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What's the difference between a Luttinger surface and a Fermi surface?

  1. Mar 16, 2012 #1
    I'm trying to learn about Luttinger's sum rule, but I haven't taken QM yet, and the papers on the topic are very difficult to understand without it. However it seems qualitatively like the Luttinger surface is equivalent to the Fermi surface. If this is not the case, what's the difference? Does anyone know of a source of information on the topic that can be understood without QM?
  2. jcsd
  3. Mar 17, 2012 #2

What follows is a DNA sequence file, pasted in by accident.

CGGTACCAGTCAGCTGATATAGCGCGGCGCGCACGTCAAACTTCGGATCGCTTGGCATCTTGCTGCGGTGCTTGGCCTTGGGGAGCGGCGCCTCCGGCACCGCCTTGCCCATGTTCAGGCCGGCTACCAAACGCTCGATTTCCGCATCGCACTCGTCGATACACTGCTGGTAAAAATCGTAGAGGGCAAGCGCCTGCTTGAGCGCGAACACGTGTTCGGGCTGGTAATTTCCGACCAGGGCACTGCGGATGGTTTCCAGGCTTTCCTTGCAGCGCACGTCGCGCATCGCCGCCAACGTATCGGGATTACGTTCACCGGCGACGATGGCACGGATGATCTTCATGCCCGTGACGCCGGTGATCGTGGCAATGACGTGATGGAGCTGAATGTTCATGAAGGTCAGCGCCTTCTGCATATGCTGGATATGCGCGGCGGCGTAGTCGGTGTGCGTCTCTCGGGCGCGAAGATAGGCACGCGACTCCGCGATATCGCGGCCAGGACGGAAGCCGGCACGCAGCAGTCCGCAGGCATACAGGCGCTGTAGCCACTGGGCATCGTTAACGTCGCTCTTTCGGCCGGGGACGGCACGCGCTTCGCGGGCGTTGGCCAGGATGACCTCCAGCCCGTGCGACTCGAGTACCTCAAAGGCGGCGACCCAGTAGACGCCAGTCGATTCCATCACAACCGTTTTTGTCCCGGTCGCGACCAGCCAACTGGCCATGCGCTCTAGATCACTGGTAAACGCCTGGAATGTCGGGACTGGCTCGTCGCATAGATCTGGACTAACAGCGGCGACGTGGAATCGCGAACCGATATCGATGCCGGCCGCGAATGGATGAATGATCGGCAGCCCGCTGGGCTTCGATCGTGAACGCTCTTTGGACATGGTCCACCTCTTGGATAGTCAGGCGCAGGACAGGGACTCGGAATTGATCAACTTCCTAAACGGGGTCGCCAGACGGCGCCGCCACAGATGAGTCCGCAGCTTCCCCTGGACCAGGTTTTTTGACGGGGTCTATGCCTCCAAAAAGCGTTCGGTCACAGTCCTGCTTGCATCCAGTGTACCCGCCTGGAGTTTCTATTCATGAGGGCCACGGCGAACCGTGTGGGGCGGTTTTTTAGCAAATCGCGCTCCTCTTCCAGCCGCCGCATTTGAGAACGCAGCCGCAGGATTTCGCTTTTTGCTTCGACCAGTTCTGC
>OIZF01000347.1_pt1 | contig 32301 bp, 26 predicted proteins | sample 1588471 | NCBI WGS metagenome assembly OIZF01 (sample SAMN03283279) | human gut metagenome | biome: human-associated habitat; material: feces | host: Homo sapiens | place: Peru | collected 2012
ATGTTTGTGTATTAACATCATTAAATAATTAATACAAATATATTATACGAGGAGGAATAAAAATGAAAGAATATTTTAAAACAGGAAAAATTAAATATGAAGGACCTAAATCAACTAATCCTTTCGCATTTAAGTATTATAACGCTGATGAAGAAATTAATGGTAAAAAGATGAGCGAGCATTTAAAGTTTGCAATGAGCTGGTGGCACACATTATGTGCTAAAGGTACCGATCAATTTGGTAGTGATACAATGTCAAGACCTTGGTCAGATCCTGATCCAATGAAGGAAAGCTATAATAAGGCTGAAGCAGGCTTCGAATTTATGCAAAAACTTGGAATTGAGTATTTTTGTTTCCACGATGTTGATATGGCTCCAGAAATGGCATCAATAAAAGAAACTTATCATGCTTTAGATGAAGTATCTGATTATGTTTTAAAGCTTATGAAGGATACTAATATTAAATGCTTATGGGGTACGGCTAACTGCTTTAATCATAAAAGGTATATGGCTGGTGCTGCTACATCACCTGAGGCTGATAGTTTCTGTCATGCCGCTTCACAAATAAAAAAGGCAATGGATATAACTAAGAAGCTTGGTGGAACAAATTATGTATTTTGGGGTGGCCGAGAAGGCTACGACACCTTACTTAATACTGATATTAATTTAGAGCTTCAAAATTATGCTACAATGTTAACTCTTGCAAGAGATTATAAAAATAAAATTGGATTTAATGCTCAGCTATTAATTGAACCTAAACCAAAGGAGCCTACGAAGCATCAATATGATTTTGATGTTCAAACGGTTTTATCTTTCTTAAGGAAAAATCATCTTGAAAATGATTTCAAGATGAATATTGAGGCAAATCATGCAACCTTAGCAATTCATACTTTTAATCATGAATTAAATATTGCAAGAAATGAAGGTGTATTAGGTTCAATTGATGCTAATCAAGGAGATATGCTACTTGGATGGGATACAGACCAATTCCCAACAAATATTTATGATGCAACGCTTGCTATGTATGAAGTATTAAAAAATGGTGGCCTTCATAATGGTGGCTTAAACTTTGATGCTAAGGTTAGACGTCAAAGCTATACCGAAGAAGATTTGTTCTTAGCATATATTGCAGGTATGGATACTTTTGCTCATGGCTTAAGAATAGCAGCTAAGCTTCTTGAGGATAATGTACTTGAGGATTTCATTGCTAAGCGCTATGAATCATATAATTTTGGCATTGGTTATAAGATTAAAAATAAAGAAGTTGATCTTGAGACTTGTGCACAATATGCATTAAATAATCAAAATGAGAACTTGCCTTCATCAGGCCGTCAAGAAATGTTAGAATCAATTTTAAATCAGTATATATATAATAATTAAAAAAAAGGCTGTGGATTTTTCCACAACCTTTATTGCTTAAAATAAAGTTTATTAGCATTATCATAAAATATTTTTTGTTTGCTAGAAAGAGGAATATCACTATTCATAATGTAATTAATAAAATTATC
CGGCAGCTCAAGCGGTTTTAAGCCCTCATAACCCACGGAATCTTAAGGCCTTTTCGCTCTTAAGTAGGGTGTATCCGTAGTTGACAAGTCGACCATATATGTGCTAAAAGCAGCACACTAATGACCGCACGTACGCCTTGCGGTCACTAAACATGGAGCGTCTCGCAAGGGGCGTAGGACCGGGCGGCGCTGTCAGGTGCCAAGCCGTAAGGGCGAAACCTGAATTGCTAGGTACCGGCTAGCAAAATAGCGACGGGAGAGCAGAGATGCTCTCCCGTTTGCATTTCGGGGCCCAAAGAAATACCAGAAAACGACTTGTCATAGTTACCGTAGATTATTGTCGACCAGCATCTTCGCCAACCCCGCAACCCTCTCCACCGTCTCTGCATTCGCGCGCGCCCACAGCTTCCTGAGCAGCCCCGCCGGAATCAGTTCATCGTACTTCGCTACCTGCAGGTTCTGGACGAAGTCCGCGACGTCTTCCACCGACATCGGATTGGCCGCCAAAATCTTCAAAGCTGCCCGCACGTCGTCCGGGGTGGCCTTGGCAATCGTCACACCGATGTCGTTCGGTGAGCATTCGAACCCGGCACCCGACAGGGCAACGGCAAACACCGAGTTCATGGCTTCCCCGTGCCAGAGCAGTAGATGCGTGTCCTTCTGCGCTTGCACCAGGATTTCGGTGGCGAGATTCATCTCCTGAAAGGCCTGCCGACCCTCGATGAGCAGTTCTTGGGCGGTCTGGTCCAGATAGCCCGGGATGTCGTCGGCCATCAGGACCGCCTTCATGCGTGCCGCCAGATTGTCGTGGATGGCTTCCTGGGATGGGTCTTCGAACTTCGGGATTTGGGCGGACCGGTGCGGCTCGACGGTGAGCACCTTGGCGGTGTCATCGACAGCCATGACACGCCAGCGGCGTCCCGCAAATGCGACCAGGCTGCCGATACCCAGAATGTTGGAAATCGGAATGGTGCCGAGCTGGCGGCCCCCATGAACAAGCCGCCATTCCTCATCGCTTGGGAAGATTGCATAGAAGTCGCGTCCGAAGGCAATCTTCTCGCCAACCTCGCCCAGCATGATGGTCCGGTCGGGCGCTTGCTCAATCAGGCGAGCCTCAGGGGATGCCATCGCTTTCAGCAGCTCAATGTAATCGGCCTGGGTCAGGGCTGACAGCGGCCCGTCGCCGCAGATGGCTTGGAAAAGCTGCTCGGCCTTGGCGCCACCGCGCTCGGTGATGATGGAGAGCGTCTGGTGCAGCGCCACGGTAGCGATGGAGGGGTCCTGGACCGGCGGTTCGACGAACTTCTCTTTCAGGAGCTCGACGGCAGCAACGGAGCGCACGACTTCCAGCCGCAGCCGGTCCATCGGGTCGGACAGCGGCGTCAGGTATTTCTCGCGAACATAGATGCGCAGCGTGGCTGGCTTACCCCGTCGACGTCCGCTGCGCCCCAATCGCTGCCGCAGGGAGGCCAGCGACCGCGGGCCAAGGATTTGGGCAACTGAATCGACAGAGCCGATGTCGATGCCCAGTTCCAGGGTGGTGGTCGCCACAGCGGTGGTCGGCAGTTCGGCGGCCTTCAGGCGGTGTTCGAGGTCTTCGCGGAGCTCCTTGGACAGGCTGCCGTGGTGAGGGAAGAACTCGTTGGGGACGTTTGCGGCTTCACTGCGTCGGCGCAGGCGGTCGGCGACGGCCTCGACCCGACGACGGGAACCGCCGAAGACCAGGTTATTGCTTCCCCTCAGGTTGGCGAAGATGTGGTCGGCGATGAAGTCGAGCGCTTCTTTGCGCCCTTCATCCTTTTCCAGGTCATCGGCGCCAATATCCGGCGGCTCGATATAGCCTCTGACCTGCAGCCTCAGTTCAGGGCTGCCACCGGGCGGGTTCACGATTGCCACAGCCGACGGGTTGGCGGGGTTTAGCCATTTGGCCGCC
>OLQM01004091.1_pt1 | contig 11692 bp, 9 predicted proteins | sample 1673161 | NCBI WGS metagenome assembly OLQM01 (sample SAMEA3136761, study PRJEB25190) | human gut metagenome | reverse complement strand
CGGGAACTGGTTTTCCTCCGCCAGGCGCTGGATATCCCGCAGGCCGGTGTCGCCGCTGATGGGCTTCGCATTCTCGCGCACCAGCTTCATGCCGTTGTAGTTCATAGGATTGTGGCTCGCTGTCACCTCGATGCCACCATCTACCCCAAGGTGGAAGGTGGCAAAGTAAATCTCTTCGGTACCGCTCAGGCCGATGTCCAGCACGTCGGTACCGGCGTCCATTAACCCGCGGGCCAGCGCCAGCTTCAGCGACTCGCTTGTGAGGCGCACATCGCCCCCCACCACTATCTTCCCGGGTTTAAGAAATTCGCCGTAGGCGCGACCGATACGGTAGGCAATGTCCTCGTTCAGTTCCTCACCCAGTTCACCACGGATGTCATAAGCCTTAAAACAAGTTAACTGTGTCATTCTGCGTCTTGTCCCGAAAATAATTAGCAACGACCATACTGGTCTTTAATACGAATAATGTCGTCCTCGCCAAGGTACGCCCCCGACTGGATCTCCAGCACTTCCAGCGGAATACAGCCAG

What I gather from Wikipedia: Luttinger's Theorem says the concept of a Fermi Surface can be applied to interacting electrons. Electrons, as you know interact via a 1/(r-r') Coulomb interaction. That makes the quantum problem extremely difficult to solve. Nevertheless, due to screening and other reasons it is often assumed the electrons are not interacting with each other. This leads to the picture of states in k-space that get filled up to form the Fermi surface. It's not a priori clear you can adapt such a picture for interacting electrons. Luttinger showed, that with properly defined quantities, you can still talk about k-space and a Fermi surface and that the same filling law applies.
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